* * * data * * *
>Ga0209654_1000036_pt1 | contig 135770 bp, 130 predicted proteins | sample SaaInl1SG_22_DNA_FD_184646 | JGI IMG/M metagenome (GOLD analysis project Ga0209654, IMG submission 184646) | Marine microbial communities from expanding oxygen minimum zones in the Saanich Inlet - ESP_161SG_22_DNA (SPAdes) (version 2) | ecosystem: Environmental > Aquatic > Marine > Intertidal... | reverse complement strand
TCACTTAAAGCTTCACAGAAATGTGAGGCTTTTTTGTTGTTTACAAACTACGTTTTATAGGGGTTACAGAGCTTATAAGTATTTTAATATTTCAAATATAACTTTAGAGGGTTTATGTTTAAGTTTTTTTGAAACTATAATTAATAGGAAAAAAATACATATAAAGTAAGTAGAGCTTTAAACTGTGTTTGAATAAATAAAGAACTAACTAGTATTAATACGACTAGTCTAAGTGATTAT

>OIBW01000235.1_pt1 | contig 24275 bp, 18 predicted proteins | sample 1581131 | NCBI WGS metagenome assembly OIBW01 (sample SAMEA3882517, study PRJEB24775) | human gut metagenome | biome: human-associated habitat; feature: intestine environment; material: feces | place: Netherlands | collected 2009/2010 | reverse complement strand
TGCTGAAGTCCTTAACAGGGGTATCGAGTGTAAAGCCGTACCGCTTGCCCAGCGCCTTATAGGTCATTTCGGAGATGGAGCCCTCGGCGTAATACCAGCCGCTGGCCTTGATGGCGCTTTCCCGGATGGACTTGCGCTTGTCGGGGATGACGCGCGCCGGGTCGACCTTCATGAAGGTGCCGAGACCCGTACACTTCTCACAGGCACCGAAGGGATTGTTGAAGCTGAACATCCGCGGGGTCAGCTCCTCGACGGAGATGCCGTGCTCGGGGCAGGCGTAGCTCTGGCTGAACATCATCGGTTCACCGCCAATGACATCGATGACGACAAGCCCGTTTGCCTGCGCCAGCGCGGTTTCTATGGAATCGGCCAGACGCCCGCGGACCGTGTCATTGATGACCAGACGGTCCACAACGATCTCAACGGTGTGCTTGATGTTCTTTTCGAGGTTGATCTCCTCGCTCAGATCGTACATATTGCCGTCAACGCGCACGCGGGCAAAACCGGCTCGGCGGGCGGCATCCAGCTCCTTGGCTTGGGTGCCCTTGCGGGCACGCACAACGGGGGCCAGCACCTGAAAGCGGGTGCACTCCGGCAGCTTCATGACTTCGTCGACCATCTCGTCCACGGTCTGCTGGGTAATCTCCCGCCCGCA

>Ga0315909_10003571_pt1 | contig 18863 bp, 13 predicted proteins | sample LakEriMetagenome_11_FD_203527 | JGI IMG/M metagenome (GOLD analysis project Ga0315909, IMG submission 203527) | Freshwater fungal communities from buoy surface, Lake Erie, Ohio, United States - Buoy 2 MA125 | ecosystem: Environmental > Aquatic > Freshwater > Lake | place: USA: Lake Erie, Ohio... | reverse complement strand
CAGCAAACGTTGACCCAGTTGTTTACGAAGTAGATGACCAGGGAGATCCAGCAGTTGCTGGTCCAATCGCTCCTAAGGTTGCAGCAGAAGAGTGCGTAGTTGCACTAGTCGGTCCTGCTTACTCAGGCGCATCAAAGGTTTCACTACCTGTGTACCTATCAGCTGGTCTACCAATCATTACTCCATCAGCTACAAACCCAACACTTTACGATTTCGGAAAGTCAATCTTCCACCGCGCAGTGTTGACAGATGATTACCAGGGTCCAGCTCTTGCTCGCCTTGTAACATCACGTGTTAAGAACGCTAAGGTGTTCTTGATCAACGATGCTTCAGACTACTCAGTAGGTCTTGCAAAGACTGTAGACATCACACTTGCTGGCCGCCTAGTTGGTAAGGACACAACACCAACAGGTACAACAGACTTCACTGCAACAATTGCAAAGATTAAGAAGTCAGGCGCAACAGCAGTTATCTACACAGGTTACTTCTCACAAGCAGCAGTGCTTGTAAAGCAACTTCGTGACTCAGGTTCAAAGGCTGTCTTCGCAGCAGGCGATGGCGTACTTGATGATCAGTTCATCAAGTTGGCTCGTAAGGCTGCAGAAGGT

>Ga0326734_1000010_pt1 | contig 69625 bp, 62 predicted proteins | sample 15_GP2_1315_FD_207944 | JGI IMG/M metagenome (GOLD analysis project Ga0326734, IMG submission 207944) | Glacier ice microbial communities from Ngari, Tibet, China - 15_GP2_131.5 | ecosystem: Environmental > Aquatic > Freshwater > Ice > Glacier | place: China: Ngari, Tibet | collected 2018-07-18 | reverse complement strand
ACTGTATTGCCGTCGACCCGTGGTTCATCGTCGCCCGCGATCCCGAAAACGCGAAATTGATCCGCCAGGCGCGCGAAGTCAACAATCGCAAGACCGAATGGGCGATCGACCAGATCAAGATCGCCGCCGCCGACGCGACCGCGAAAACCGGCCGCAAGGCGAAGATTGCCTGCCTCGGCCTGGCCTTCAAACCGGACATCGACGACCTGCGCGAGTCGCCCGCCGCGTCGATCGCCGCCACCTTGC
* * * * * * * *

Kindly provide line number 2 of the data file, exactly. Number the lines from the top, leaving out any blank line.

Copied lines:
TCACTTAAAGCTTCACAGAAATGTGAGGCTTTTTTGTTGTTTACAAACTACGTTTTATAGGGGTTACAGAGCTTATAAGTATTTTAATATTTCAAATATAACTTTAGAGGGTTTATGTTTAAGTTTTTTTGAAACTATAATTAATAGGAAAAAAATACATATAAAGTAAGTAGAGCTTTAAACTGTGTTTGAATAAATAAAGAACTAACTAGTATTAATACGACTAGTCTAAGTGATTAT